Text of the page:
KasichPic2For a governor like John Kasich in Ohio, who believes the private sector is superior to the public sector and who generally doesn’t miss a chance to tap into funds from Washington, his silence now on backing a reauthorization of the Export-Import Bank  is interesting since 15 other Republican governors, including one that harbors aspirations to run for the White House, have signed a letter to legislative leaders urging them to keep it going past the end of the year when its charter expires.

Thirty-one governors in all signed a letter dated July 15 backing Ex-Im and its role in helping companies do business overseas. In a conference call Wednesday with reporters, Ohio’s senior U.S. Senator, Sherrod Brown, a Democrat, was crystal clear in his support to keep Ex-Im up and running. “The Export-Import Bank lets small business owners focus on exporting their products, instead of worrying about their financing,” Brown said.

“As governors of states whose economies and workers benefit from exports, we urge you to reauthorize the U.S. Export-Import Bank (Ex-Im) before its charter expires this year. In its role as the official U.S. export credit agency, Ex-Im is a vital export finance tool for exporters in our states, at no cost to American taxpayers,” the letter reads. According to these governors, but for Ex-Im financing, which assumes the credit and country risks that the private sector is unable or unwilling to accept, U.S. firms would have lost many sales campaigns to their overseas competitors.”

As the Washington Post writes, GOP governors considering White House bids have stepped carefully around the political minefield the reauthorization fight has become. New Jersey Gov. Chris Christie, Louisiana Gov. Bobby Jindal, Indiana Gov. Mike Pence and Ohio Gov. John Kasich have remained silent about the bank. Meanwhile, a trip down memory lane shows then Congressman Kasich, who represented the 12th District for nine terms, rejected a proposal from two fellow Republicans in 1995 who argued for its elimination, saying it’s “a prime example of corporate welfare.” As chairman of the powerful House Budget Committee, Kasich liked Ex-Im.

Republican governors Brian Sandoval (Nev.), Susana Martinez (New Mexico), Mary Fallin (Okla.) and Jan Brewer (Ariz.) were among the nine Republicans to back renewing the bank, based on signers of the letter. Furthermore, exports supported by Ex-Im also supports about 205,000 American jobs in states across the country. WaPo’s Reid Wilson reports that over the past five years, “on top of creating or sustaining one million American jobs, Ex-Im has earned over $2 billion for U.S. taxpayers through the fees the agency charges for its services.”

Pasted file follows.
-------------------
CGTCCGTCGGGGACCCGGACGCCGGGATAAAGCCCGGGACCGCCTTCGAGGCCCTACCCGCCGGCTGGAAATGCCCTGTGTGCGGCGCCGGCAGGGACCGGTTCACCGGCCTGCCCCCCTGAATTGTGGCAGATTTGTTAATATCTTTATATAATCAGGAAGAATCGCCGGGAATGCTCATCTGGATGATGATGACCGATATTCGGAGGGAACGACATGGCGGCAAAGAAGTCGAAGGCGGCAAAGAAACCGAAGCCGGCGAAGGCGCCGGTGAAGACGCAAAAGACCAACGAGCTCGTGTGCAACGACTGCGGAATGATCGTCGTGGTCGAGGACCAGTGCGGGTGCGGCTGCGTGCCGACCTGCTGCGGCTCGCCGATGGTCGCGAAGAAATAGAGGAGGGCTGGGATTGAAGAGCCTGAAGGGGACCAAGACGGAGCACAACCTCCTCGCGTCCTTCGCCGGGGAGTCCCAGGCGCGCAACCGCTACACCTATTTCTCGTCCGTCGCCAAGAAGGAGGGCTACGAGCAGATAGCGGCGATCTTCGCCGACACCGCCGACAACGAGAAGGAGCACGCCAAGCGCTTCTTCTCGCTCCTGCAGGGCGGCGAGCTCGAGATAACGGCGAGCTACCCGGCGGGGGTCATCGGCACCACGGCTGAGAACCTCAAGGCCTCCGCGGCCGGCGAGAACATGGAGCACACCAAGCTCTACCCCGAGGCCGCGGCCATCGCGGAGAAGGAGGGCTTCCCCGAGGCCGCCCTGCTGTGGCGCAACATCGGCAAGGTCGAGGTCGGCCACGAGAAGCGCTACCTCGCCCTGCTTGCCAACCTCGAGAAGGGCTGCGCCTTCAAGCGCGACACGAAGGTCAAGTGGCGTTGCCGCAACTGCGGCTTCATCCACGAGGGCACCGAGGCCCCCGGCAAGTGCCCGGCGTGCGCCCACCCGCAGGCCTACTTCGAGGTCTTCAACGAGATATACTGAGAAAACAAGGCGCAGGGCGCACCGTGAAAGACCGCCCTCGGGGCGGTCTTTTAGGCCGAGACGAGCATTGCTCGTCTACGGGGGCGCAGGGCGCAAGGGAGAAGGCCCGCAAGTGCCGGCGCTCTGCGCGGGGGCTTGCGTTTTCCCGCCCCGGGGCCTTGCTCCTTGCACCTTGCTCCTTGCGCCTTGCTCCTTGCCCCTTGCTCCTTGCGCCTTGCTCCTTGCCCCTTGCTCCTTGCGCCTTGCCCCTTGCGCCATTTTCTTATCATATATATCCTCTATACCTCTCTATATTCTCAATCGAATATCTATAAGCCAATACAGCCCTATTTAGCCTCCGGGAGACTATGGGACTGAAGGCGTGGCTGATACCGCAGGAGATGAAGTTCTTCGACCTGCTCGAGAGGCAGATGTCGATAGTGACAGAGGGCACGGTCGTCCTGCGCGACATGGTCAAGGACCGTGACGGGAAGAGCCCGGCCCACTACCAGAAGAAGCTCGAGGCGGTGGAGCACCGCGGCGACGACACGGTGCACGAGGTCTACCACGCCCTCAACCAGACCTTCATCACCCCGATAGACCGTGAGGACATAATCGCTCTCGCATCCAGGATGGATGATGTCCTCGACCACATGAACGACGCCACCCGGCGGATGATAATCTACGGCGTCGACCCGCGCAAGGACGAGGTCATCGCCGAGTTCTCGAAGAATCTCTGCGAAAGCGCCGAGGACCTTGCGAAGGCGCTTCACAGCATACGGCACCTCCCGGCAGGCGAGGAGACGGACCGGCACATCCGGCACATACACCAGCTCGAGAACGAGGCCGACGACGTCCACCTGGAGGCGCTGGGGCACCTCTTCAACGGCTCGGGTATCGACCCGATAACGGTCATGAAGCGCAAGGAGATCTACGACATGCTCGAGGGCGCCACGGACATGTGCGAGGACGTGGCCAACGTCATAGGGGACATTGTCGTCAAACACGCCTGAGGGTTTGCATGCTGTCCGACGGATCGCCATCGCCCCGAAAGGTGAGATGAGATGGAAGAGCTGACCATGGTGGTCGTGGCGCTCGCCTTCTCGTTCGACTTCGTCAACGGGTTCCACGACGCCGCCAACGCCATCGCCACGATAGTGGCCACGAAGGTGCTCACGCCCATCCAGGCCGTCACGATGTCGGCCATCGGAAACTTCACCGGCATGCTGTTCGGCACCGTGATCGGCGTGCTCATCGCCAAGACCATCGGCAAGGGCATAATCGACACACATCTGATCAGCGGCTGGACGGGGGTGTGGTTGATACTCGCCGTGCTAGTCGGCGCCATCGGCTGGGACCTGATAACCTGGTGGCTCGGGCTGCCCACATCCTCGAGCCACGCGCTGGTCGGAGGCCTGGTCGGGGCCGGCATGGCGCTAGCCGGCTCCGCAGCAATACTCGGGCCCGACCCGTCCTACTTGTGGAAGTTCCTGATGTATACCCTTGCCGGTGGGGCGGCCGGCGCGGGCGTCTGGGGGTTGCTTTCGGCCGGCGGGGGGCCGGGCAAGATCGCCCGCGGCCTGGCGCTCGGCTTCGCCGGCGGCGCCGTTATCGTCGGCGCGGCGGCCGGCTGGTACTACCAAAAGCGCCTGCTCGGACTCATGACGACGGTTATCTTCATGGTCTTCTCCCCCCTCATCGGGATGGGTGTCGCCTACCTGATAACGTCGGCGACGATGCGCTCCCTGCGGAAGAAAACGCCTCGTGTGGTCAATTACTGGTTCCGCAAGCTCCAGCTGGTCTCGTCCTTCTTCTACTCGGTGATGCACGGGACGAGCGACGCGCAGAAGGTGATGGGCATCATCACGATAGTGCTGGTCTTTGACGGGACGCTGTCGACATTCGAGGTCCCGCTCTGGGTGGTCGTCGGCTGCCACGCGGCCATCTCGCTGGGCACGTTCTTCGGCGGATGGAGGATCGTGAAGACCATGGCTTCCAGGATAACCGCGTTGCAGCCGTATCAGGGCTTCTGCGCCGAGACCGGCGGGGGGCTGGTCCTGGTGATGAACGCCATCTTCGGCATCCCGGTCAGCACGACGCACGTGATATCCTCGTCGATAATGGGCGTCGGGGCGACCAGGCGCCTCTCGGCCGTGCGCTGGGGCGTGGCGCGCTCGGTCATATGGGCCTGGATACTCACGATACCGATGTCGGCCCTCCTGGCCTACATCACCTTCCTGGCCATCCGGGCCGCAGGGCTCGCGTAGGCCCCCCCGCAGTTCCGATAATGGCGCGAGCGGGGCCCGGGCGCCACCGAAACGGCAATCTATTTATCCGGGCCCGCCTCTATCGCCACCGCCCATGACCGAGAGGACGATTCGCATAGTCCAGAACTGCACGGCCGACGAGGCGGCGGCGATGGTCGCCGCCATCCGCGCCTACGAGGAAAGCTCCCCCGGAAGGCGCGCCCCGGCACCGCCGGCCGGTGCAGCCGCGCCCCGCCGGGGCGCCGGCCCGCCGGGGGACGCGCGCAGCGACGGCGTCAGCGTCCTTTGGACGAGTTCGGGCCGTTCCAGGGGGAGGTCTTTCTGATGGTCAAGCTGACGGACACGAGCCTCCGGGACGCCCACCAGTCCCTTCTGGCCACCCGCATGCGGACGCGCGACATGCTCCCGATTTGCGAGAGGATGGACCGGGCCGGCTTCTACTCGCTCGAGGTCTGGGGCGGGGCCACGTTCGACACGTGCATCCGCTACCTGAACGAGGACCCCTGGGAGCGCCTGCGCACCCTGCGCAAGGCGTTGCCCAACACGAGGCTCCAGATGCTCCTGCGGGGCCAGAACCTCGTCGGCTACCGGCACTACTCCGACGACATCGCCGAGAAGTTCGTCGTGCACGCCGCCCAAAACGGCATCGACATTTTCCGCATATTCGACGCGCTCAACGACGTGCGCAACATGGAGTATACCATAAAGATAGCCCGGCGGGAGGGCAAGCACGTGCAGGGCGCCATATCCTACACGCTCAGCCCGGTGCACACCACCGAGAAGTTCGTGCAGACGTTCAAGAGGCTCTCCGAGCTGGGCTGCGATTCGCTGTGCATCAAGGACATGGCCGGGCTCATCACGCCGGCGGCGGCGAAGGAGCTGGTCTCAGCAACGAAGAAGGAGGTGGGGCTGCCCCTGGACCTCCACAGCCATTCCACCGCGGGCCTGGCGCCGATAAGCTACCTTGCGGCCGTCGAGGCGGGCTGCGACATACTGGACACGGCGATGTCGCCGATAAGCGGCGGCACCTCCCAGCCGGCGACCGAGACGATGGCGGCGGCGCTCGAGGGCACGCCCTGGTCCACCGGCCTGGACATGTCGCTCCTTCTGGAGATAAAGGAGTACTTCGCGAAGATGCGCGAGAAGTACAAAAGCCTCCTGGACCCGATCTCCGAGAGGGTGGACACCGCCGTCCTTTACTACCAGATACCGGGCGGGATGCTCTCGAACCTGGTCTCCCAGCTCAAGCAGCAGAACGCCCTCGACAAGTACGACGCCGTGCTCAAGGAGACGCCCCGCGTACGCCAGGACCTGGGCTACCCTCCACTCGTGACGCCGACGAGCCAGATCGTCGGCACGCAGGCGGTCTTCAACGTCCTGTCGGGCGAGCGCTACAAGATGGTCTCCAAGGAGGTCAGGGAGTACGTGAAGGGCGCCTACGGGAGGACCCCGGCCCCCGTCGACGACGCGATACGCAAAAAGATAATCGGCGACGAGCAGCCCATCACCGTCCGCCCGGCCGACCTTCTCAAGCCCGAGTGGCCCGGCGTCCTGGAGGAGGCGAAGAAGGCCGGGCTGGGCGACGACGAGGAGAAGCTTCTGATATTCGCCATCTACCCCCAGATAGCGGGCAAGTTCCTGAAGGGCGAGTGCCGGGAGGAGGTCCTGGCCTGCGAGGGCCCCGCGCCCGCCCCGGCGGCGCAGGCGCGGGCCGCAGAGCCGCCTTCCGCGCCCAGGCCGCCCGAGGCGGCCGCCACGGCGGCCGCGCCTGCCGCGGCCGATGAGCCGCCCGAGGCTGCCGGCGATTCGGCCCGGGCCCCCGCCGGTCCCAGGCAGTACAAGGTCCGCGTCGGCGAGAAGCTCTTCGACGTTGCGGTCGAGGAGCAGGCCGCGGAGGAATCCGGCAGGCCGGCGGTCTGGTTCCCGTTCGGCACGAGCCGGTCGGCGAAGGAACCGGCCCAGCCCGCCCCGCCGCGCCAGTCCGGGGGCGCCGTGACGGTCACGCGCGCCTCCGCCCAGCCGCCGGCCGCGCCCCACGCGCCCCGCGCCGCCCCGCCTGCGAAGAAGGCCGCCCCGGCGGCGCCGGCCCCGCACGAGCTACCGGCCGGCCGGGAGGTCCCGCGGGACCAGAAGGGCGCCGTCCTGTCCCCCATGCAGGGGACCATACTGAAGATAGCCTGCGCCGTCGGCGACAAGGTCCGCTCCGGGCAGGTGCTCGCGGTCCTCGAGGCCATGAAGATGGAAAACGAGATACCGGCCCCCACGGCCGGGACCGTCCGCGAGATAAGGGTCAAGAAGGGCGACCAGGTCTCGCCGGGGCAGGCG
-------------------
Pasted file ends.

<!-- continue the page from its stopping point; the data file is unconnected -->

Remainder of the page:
Gov. Kasich has long established his bona fedes as a politician opposed to so-called corporate welfare.  But that fig leaf has vanished into thin air now that he has about $6 billion to give away through his pet project, JobsOhio, a privatized and secret replacement for the public agency that guided economic development for nearly four decades.

Gov. Kasich, like a handful of other GOP governors, harbor hopes to be president. Not on the short list for the GOP, Kasich is considered an outlier who as chief executive of a major Midwestern state that factors heavily into presidential politics could move up in the standings for Republicans in 2016 if he wins a second term this year.

And with the release Monday of a new poll commissioned by the Ohio Democratic Party, Public Policy Polling casts doubt on Kasich’s electibility if their poll showing a dead-heat race between him and Ed FitzGerald, the Democratic Party’s endorsed candidate, is as accurate as some say it is. Kasich has said he was interested in the White House in 2000, when he retired from Congress and made a short-lived attempt to win is party’s nomination, but that interest doesn’t burn bright now. Few believe him, while many think the allure of national politics will draw him into the primary should he win a second and final term in November.